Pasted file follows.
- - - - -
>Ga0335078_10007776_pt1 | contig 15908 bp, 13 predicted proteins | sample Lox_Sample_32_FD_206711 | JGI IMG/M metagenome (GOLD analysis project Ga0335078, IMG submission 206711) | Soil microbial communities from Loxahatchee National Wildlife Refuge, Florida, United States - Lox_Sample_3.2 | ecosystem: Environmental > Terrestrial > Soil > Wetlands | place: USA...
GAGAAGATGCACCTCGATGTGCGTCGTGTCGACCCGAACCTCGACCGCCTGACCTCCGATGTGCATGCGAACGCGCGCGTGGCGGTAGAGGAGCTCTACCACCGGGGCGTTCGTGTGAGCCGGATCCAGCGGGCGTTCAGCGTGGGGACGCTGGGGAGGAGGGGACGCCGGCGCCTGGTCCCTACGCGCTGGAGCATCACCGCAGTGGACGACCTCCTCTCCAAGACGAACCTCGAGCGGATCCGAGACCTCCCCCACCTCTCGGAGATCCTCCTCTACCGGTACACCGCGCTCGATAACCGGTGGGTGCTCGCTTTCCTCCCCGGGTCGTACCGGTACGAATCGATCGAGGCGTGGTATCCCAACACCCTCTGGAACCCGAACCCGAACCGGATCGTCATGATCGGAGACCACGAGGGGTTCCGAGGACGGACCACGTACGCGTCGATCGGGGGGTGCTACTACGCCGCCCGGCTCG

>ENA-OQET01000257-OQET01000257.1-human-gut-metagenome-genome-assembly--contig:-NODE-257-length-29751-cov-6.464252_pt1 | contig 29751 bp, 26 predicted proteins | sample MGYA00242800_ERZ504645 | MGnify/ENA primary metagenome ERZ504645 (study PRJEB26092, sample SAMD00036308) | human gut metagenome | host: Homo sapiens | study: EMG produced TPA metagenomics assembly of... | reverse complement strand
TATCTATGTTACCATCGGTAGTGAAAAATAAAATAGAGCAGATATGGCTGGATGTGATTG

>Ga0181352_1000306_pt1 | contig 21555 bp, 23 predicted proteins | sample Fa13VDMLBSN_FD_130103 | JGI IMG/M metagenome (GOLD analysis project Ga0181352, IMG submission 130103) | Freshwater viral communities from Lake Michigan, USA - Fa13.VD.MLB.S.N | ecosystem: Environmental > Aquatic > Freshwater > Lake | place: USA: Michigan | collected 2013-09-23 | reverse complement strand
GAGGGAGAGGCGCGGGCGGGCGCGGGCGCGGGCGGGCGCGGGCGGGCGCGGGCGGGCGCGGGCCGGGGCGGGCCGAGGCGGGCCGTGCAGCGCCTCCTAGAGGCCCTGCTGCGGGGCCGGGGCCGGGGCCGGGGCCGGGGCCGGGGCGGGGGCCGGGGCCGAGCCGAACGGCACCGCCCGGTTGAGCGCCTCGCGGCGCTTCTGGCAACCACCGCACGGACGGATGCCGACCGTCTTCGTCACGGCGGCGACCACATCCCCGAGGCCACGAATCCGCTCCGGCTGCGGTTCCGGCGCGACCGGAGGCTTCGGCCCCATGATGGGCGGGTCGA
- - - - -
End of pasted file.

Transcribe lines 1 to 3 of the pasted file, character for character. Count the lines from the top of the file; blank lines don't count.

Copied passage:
>Ga0335078_10007776_pt1 | contig 15908 bp, 13 predicted proteins | sample Lox_Sample_32_FD_206711 | JGI IMG/M metagenome (GOLD analysis project Ga0335078, IMG submission 206711) | Soil microbial communities from Loxahatchee National Wildlife Refuge, Florida, United States - Lox_Sample_3.2 | ecosystem: Environmental > Terrestrial > Soil > Wetlands | place: USA...
GAGAAGATGCACCTCGATGTGCGTCGTGTCGACCCGAACCTCGACCGCCTGACCTCCGATGTGCATGCGAACGCGCGCGTGGCGGTAGAGGAGCTCTACCACCGGGGCGTTCGTGTGAGCCGGATCCAGCGGGCGTTCAGCGTGGGGACGCTGGGGAGGAGGGGACGCCGGCGCCTGGTCCCTACGCGCTGGAGCATCACCGCAGTGGACGACCTCCTCTCCAAGACGAACCTCGAGCGGATCCGAGACCTCCCCCACCTCTCGGAGATCCTCCTCTACCGGTACACCGCGCTCGATAACCGGTGGGTGCTCGCTTTCCTCCCCGGGTCGTACCGGTACGAATCGATCGAGGCGTGGTATCCCAACACCCTCTGGAACCCGAACCCGAACCGGATCGTCATGATCGGAGACCACGAGGGGTTCCGAGGACGGACCACGTACGCGTCGATCGGGGGGTGCTACTACGCCGCCCGGCTCG

>ENA-OQET01000257-OQET01000257.1-human-gut-metagenome-genome-assembly--contig:-NODE-257-length-29751-cov-6.464252_pt1 | contig 29751 bp, 26 predicted proteins | sample MGYA00242800_ERZ504645 | MGnify/ENA primary metagenome ERZ504645 (study PRJEB26092, sample SAMD00036308) | human gut metagenome | host: Homo sapiens | study: EMG produced TPA metagenomics assembly of... | reverse complement strand